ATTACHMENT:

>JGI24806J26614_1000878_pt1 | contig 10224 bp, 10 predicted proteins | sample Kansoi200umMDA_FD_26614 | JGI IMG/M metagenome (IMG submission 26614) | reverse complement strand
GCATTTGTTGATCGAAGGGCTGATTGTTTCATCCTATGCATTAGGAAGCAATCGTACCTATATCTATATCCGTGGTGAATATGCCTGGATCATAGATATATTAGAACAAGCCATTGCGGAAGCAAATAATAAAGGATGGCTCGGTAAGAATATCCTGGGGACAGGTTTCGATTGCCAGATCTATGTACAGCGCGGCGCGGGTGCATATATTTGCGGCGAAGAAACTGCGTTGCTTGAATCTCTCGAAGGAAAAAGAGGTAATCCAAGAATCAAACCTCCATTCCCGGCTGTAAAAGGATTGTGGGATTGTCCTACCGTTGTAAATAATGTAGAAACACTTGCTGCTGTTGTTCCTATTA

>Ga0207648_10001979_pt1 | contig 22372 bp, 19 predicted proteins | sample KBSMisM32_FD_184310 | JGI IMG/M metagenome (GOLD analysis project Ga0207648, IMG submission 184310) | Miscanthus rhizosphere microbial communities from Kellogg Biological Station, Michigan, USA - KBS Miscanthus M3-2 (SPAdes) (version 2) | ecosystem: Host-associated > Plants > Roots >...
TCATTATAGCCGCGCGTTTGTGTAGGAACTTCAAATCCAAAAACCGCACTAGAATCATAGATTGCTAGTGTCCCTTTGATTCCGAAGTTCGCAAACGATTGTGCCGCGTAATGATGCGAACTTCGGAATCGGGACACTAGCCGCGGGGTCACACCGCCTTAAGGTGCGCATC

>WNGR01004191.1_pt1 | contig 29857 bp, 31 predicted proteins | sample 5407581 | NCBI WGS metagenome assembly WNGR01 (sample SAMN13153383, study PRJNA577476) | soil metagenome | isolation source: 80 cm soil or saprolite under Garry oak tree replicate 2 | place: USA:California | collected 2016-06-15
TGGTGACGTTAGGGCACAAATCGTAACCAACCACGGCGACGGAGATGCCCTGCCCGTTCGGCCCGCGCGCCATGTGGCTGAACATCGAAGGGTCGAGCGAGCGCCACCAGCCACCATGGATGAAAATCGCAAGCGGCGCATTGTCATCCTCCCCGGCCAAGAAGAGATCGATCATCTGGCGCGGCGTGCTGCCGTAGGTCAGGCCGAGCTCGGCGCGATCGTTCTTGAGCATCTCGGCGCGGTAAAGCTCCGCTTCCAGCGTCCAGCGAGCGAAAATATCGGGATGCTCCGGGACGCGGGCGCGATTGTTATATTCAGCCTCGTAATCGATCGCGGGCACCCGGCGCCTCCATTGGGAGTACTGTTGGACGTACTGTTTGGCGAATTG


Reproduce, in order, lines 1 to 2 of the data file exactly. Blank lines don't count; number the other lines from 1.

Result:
>JGI24806J26614_1000878_pt1 | contig 10224 bp, 10 predicted proteins | sample Kansoi200umMDA_FD_26614 | JGI IMG/M metagenome (IMG submission 26614) | reverse complement strand
GCATTTGTTGATCGAAGGGCTGATTGTTTCATCCTATGCATTAGGAAGCAATCGTACCTATATCTATATCCGTGGTGAATATGCCTGGATCATAGATATATTAGAACAAGCCATTGCGGAAGCAAATAATAAAGGATGGCTCGGTAAGAATATCCTGGGGACAGGTTTCGATTGCCAGATCTATGTACAGCGCGGCGCGGGTGCATATATTTGCGGCGAAGAAACTGCGTTGCTTGAATCTCTCGAAGGAAAAAGAGGTAATCCAAGAATCAAACCTCCATTCCCGGCTGTAAAAGGATTGTGGGATTGTCCTACCGTTGTAAATAATGTAGAAACACTTGCTGCTGTTGTTCCTATTA